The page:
My father was raised 17 miles East of Brewton, Al in the middle of nowhere. I visited there as a kid. My grandmother had a pump in the kitchen sink, an outhouse, and washed clothes on a washboard for her family of eight children. My Dad bought her an automatic washing machine from his first paycheck from the Army. My Grandmother always had a smile on her face, she never complained. I have fond memories of that farm near Brewton. Thank you for reminding me of cherished childhood memories. My Dad is 85 now and still goes down there to work the land. He loves his heritage and so do I.

    Reply
  23. Irene Ellis - July 1, 2017 12:50 am

    Mr. Dietrich, I have become of your biggest fans since stumbling upon one of your writings on Facebook. I look forward to reading a new one each day. You bring something positive to an otherwise negative world. I thank you for that. I never would have imagined a reason to express my gratitude as I figured you are bombarded each day with thank yous from around the nation. Tonight, however, when I read your article about Brewton, I felt a gut wrenching need to speak to you. No, I’m not from Brewton and I didn’t lose my father at a young age. Instead, you and I belong to a club of which no one would want to be a member. “Those Left Behind After Suicide ” club. Even typing it makes me nauseous! From other writings I knew you had lost your father at a young age, but it was only after reading the Brewton article that I learned the cause. As I read it, my eyes filled with tears. What a burden for a young child! Yesterday, June 29, marked the 12 anniversary of my 27 year old son taking his life. It never gets easier, so I can only imagine the weight I carry being on the shoulders of a young boy. I was 53 years old and I didn’t understand. I still don’t. I never will. And, that, Sir, is why I had to thank you! You didn’t have an easy childhood, but you can still see the good in people. You see the chic in the shabby, the light behind the dark, the glass half full!! You are an inspiration! Please keep on keeping on!! Sincerely, Irene Ellis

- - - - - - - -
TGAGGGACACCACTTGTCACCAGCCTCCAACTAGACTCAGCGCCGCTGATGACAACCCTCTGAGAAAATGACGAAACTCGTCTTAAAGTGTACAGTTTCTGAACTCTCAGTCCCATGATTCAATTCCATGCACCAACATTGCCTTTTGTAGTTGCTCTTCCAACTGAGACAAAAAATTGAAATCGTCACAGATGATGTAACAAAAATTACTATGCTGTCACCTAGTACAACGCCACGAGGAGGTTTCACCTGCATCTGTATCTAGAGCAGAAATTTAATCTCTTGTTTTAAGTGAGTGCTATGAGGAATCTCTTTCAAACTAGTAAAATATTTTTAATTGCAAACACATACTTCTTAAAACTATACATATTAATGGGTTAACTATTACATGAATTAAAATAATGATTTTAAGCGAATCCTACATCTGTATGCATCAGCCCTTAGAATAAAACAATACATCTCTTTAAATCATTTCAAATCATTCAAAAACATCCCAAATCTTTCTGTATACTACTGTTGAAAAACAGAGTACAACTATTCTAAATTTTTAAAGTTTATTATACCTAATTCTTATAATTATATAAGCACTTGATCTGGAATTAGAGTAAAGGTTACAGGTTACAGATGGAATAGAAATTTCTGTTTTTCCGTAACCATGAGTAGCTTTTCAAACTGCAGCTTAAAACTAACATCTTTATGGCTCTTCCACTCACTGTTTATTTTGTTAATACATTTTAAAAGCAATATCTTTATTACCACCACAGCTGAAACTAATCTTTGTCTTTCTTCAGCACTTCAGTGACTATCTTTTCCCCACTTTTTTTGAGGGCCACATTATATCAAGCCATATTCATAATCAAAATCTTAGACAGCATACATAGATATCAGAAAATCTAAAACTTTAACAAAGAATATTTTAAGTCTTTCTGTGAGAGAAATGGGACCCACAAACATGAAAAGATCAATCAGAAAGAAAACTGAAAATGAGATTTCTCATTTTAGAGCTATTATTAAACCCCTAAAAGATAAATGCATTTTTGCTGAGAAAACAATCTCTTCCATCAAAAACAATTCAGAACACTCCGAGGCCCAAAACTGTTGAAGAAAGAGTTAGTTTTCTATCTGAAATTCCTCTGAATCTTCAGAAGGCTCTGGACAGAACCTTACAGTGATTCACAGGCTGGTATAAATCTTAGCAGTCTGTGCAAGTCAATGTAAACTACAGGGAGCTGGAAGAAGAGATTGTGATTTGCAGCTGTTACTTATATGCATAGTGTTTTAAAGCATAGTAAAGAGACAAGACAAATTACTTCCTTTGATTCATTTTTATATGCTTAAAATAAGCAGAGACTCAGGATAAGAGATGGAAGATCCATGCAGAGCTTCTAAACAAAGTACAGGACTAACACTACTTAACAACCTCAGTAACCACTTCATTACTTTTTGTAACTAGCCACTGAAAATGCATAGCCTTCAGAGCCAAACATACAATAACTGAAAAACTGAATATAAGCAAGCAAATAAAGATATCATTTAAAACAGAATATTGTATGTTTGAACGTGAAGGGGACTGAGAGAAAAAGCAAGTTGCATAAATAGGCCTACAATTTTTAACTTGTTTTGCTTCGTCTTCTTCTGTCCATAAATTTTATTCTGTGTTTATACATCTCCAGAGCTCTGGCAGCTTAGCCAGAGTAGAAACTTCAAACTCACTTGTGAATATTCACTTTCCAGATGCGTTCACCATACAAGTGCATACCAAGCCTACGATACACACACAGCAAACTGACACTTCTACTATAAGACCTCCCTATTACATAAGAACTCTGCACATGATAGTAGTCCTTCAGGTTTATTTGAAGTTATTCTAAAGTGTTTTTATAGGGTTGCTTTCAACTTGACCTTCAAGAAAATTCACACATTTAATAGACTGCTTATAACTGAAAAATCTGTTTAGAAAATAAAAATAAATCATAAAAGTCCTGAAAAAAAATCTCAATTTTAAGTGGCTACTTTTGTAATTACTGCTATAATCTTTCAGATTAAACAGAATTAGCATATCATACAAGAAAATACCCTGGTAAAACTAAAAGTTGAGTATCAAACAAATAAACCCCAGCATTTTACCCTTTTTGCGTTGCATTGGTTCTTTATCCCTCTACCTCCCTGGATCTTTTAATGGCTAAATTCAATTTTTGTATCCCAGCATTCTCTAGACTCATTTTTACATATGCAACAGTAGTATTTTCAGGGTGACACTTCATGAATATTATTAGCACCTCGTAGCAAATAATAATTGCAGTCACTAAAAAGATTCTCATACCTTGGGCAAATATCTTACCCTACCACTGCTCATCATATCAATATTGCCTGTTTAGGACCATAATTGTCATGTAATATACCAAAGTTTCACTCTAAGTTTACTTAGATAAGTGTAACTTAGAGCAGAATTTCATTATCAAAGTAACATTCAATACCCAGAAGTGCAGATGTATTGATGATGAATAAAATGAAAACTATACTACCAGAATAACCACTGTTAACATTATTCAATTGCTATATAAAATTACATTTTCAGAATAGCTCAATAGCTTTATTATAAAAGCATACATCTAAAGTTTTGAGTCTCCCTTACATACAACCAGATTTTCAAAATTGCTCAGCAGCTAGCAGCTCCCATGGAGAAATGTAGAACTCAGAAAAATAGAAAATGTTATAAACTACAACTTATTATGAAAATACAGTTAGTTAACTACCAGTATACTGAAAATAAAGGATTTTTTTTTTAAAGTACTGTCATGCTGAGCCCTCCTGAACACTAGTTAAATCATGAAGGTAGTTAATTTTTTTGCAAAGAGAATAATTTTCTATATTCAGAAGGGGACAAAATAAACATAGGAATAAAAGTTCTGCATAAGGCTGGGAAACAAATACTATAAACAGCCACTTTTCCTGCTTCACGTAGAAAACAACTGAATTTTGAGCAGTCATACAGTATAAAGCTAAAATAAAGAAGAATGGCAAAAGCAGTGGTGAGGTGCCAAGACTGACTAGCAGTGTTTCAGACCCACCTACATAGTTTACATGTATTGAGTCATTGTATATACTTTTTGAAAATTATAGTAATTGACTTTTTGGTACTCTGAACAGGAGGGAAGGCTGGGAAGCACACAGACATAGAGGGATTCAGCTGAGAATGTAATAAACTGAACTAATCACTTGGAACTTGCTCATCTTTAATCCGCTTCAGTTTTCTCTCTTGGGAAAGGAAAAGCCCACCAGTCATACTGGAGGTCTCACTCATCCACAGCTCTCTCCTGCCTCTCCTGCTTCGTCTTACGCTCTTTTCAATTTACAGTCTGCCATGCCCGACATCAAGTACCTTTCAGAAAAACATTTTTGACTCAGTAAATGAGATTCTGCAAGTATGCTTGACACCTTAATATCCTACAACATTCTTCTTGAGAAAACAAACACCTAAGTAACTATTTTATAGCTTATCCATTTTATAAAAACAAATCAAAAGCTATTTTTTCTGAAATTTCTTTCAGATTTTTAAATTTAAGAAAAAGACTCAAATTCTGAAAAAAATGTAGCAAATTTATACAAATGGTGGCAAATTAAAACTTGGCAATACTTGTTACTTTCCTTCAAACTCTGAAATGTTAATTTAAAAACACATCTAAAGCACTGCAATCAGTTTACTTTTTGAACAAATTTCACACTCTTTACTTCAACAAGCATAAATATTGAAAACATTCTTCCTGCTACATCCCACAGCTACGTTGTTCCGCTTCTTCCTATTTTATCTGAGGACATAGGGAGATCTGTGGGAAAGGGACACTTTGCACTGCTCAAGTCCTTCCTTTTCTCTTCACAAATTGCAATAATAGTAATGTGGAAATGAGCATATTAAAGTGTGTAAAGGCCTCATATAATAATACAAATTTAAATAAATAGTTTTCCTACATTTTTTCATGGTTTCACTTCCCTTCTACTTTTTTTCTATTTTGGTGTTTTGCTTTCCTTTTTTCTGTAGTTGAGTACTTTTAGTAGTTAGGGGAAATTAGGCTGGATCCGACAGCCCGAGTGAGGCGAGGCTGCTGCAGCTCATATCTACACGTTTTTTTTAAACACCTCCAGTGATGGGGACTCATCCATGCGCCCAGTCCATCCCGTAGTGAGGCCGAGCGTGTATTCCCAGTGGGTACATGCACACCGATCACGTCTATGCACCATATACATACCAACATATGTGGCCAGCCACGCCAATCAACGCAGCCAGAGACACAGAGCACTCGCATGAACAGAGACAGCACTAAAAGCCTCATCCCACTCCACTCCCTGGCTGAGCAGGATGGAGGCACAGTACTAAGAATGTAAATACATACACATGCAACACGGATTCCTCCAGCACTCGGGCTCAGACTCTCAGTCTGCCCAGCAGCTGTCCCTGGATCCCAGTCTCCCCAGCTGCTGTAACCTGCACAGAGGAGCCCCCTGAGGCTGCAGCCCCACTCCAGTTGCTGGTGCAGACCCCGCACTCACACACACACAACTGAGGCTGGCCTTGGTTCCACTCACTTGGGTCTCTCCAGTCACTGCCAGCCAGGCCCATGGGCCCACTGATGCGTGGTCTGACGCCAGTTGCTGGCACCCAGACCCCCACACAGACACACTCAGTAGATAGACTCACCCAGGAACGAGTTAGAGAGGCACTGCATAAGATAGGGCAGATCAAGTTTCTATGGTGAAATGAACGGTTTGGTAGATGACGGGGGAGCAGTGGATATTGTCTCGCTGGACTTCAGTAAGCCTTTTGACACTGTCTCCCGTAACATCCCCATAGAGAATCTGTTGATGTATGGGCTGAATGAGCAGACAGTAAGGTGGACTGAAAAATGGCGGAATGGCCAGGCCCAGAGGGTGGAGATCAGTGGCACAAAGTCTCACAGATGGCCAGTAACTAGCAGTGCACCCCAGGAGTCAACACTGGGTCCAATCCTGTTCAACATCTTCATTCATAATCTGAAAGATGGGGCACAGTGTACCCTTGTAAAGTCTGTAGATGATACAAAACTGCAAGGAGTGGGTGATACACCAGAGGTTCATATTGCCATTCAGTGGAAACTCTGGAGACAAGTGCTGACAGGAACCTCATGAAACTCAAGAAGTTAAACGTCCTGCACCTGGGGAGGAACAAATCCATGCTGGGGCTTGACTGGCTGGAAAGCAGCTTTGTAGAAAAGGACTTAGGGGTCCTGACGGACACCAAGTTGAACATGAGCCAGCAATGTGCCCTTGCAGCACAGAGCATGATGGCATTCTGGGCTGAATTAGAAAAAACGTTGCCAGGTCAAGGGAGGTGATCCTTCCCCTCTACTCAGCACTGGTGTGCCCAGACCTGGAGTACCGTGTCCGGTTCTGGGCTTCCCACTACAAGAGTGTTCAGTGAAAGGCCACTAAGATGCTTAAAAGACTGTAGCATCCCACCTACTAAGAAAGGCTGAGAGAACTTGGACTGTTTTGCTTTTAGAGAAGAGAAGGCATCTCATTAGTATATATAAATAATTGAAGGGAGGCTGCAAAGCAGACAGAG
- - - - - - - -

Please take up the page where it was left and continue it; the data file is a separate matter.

Reply
  24. Deanna J - July 1, 2017 1:29 pm

    Thank you for keeping our memories alive

    Reply
  25. Barbara Holmes Kelly - July 3, 2017 11:06 am

    I’m from Brewton. I grew up at T.R.Miller with Jim and Mary. Your writings are like walking down Bellville ave. Mary’s big beautiful home would be one of the houses you would see and her mother,a true southern lady, being friendly and gracious to all. Jim lived out of Brewton but came into school. He was loved by all. They were high school sweethearts. I’m glad to know their lives have been happy and blessed. Your writings are real emotions on paper. I come from your type of background but with a wonderful, God loving mother that taught me that I was equally as worthy as anyone, but not more, and I was to seek my hopes and dreams. She worked to care for her children. I like you

    Reply